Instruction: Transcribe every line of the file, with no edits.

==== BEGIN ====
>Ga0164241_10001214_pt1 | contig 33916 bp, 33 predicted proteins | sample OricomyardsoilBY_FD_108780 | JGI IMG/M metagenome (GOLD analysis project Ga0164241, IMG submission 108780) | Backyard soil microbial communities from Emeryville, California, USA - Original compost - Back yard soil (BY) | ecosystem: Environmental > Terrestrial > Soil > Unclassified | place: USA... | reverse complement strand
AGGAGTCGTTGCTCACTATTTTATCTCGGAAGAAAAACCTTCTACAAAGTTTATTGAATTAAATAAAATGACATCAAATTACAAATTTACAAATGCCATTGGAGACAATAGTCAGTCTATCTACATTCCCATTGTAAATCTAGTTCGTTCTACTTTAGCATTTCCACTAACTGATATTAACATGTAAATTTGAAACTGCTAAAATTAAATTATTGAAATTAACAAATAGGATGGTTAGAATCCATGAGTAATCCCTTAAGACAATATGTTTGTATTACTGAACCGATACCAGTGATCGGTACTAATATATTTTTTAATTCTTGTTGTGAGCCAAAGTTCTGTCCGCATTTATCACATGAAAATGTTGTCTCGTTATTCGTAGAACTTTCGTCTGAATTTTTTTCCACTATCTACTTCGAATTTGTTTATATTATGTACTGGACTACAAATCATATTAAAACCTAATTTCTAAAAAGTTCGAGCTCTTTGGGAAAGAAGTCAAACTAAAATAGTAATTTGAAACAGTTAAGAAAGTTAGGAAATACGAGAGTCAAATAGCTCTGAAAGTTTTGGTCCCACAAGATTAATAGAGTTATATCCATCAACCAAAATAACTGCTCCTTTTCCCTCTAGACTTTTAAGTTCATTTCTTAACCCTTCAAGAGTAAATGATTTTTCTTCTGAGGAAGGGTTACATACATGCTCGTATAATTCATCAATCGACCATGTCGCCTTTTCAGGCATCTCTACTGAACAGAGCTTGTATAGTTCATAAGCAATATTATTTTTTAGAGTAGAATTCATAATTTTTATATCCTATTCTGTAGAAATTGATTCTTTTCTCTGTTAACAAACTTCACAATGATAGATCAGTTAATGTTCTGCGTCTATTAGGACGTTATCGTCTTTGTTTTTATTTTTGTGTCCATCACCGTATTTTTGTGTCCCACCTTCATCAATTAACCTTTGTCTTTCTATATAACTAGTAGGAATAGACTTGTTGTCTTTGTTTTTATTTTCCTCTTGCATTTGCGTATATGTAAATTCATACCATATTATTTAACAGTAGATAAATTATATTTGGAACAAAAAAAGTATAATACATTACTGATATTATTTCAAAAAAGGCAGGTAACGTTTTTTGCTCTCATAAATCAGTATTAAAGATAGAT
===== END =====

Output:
>Ga0164241_10001214_pt1 | contig 33916 bp, 33 predicted proteins | sample OricomyardsoilBY_FD_108780 | JGI IMG/M metagenome (GOLD analysis project Ga0164241, IMG submission 108780) | Backyard soil microbial communities from Emeryville, California, USA - Original compost - Back yard soil (BY) | ecosystem: Environmental > Terrestrial > Soil > Unclassified | place: USA... | reverse complement strand
AGGAGTCGTTGCTCACTATTTTATCTCGGAAGAAAAACCTTCTACAAAGTTTATTGAATTAAATAAAATGACATCAAATTACAAATTTACAAATGCCATTGGAGACAATAGTCAGTCTATCTACATTCCCATTGTAAATCTAGTTCGTTCTACTTTAGCATTTCCACTAACTGATATTAACATGTAAATTTGAAACTGCTAAAATTAAATTATTGAAATTAACAAATAGGATGGTTAGAATCCATGAGTAATCCCTTAAGACAATATGTTTGTATTACTGAACCGATACCAGTGATCGGTACTAATATATTTTTTAATTCTTGTTGTGAGCCAAAGTTCTGTCCGCATTTATCACATGAAAATGTTGTCTCGTTATTCGTAGAACTTTCGTCTGAATTTTTTTCCACTATCTACTTCGAATTTGTTTATATTATGTACTGGACTACAAATCATATTAAAACCTAATTTCTAAAAAGTTCGAGCTCTTTGGGAAAGAAGTCAAACTAAAATAGTAATTTGAAACAGTTAAGAAAGTTAGGAAATACGAGAGTCAAATAGCTCTGAAAGTTTTGGTCCCACAAGATTAATAGAGTTATATCCATCAACCAAAATAACTGCTCCTTTTCCCTCTAGACTTTTAAGTTCATTTCTTAACCCTTCAAGAGTAAATGATTTTTCTTCTGAGGAAGGGTTACATACATGCTCGTATAATTCATCAATCGACCATGTCGCCTTTTCAGGCATCTCTACTGAACAGAGCTTGTATAGTTCATAAGCAATATTATTTTTTAGAGTAGAATTCATAATTTTTATATCCTATTCTGTAGAAATTGATTCTTTTCTCTGTTAACAAACTTCACAATGATAGATCAGTTAATGTTCTGCGTCTATTAGGACGTTATCGTCTTTGTTTTTATTTTTGTGTCCATCACCGTATTTTTGTGTCCCACCTTCATCAATTAACCTTTGTCTTTCTATATAACTAGTAGGAATAGACTTGTTGTCTTTGTTTTTATTTTCCTCTTGCATTTGCGTATATGTAAATTCATACCATATTATTTAACAGTAGATAAATTATATTTGGAACAAAAAAAGTATAATACATTACTGATATTATTTCAAAAAAGGCAGGTAACGTTTTTTGCTCTCATAAATCAGTATTAAAGATAGAT